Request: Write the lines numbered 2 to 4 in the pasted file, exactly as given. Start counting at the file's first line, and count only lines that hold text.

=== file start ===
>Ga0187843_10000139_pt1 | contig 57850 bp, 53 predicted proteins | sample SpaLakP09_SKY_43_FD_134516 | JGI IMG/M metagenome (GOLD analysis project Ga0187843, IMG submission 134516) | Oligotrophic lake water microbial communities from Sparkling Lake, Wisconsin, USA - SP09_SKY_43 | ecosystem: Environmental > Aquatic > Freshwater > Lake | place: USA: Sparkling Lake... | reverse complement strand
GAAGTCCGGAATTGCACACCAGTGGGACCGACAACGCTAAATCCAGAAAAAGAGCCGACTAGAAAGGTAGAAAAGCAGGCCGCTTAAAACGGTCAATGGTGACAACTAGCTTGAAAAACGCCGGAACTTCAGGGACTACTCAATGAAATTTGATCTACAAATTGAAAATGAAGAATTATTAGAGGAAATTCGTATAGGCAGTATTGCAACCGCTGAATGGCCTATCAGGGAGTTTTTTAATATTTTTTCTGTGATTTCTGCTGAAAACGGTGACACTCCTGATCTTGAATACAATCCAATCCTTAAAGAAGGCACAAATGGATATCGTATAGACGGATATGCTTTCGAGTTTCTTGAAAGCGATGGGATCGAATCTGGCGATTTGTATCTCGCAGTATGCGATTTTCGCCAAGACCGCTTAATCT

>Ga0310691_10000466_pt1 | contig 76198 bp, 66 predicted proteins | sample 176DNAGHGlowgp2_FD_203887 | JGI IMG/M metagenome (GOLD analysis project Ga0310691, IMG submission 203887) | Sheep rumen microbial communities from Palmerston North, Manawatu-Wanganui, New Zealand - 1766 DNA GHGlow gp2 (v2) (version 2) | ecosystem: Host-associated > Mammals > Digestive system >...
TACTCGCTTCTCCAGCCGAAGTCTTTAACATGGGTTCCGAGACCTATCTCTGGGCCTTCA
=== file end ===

GAAGTCCGGAATTGCACACCAGTGGGACCGACAACGCTAAATCCAGAAAAAGAGCCGACTAGAAAGGTAGAAAAGCAGGCCGCTTAAAACGGTCAATGGTGACAACTAGCTTGAAAAACGCCGGAACTTCAGGGACTACTCAATGAAATTTGATCTACAAATTGAAAATGAAGAATTATTAGAGGAAATTCGTATAGGCAGTATTGCAACCGCTGAATGGCCTATCAGGGAGTTTTTTAATATTTTTTCTGTGATTTCTGCTGAAAACGGTGACACTCCTGATCTTGAATACAATCCAATCCTTAAAGAAGGCACAAATGGATATCGTATAGACGGATATGCTTTCGAGTTTCTTGAAAGCGATGGGATCGAATCTGGCGATTTGTATCTCGCAGTATGCGATTTTCGCCAAGACCGCTTAATCT

>Ga0310691_10000466_pt1 | contig 76198 bp, 66 predicted proteins | sample 176DNAGHGlowgp2_FD_203887 | JGI IMG/M metagenome (GOLD analysis project Ga0310691, IMG submission 203887) | Sheep rumen microbial communities from Palmerston North, Manawatu-Wanganui, New Zealand - 1766 DNA GHGlow gp2 (v2) (version 2) | ecosystem: Host-associated > Mammals > Digestive system >...
TACTCGCTTCTCCAGCCGAAGTCTTTAACATGGGTTCCGAGACCTATCTCTGGGCCTTCA